The virtual reality classroom is the first of its kind in the Palestinian Territories.
GAZA, March 13 (Xinhua) -- Studying science has become easier for 11-year-old Shahd Jundiya, a Palestinian student living in the Gaza Strip, ever since she began to attend classes in her school's virtual reality classroom.
"In the past, I had to spend long hours on maths, science, engineering and Arabic subjects to be at an advanced level in my class," the fifth-grade student told Xinhua.
The situation has changed since she began to take lessons taught with virtual reality technology, she said. "I can have access to the virtual reality of each subject, which allows me to better understand and keep in mind all its configurations and combinations."
Leen al-Louh, Jundiya's classmate, shares similar views.
"Thanks to the virtual reality classroom, I was able to touch the animal cells and learn about their chemical compositions and special functions," said al-Louh.
"Mathematics and its engineering derivatives were among the most difficult subjects I studied during my academic year, but they are now interesting to me," she added.
Both Jundiya and al-Louh are among the 500 students of al-Basma school in Gaza who have studied across the curriculum in a virtual reality classroom that was newly introduced to the impoverished coastal enclave.
The classroom uses 3D graphics to visualize concepts in a subject. In maths class, students can "touch" a square, triangle, or other geometric shapes to better perceive their differences.
"The virtual reality classroom is the first of its kind in the Palestinian Territories. Its primary goal is to build a simulation model in which students can engage in future sciences, and at the same time allow them to study and understand the curricula in a more practical way," Ahmed al-Natour, director of public relations at the school, told Xinhua.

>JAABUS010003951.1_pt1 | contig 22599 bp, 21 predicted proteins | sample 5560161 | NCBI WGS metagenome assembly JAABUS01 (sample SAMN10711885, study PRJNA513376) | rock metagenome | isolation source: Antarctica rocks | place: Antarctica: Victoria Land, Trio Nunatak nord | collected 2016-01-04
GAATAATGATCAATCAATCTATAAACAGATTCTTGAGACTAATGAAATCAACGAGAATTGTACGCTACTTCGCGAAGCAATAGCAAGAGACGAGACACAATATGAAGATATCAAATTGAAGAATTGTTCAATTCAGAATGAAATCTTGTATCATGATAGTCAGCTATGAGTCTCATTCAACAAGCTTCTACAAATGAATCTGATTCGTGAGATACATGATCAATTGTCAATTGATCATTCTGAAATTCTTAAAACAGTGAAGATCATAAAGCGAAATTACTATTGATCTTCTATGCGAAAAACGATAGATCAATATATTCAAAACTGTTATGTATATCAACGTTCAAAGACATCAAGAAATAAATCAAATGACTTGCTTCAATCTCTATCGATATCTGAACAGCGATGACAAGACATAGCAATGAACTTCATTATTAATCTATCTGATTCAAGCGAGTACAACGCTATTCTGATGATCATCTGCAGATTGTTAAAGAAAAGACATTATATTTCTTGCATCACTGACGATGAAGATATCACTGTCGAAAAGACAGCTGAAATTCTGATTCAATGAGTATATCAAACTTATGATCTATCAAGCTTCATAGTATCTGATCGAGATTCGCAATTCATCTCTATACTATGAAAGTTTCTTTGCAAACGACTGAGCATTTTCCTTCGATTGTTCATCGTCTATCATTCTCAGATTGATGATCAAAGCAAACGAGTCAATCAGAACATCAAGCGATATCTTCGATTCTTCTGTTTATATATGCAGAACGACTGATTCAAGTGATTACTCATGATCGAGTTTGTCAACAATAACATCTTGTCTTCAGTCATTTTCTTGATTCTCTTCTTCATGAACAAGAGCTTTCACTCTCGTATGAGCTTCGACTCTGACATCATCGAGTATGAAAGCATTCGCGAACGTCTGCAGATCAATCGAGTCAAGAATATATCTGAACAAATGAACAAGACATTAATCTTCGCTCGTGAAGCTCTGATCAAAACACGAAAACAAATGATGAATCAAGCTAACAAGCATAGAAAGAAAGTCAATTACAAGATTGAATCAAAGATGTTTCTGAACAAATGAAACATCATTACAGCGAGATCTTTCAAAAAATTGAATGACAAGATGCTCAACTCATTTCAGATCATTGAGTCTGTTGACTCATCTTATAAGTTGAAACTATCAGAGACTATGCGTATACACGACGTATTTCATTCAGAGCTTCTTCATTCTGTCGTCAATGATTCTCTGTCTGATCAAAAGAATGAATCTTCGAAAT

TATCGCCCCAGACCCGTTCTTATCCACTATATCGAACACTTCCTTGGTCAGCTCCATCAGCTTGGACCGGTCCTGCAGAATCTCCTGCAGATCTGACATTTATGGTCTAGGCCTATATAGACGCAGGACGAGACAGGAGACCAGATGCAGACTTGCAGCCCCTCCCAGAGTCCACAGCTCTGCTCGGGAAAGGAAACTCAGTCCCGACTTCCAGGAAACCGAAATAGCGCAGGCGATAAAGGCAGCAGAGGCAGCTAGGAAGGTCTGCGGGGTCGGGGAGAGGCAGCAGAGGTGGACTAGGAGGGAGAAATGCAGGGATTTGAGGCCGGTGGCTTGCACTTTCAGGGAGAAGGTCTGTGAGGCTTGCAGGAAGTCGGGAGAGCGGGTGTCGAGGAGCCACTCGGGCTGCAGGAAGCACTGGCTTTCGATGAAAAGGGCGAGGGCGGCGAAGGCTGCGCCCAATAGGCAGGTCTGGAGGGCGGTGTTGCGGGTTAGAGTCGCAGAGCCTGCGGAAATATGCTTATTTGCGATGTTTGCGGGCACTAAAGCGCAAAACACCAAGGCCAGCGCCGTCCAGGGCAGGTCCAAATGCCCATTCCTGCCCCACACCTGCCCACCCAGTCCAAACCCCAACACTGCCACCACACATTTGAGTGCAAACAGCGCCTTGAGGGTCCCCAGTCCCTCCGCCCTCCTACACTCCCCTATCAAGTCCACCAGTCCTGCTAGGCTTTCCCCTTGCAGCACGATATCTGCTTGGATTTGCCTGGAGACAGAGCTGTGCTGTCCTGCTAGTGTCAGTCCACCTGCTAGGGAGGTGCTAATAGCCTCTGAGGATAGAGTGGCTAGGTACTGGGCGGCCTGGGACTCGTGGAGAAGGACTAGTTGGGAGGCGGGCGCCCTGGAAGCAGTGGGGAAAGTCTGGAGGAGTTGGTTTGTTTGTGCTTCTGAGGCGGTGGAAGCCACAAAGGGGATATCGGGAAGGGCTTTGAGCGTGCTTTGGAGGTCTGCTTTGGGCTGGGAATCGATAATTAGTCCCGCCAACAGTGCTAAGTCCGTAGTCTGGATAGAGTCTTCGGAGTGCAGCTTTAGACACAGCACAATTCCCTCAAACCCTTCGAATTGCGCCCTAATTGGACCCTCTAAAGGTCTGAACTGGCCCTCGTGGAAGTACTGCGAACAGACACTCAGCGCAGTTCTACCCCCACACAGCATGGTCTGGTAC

According to him, compared to regular classrooms, virtual reality classrooms allow students to learn knowledge more effectively.
Furthermore, the virtual reality class by visualizing abstract concepts in their curriculum helps students to understand them faster and easier, as well as fosters their creative thinking, he added.
"We want the culture of virtual reality classes to expand in Palestinian schools, which will contribute greatly to bringing Palestinian students to the world of artificial intelligence and future sciences," al-Natour added.
Parents of these students also applauded their children's academic progress as well as the way that lessons are taught via virtual reality, which has become popular with students.
"My son has become more interested in his schoolwork and reviews them at home alone without our help ... He was able to explain to us the details of chemical molecules without us spending hours to help him recollect difficult concepts," said Safaa Shureiteh, a student's mother.
The 36-year-old mother of four hoped that the coastal enclave could have more virtual reality classrooms so that all local students could take on such an "incredible (learning) experience" and grow to be a "future maker" someday.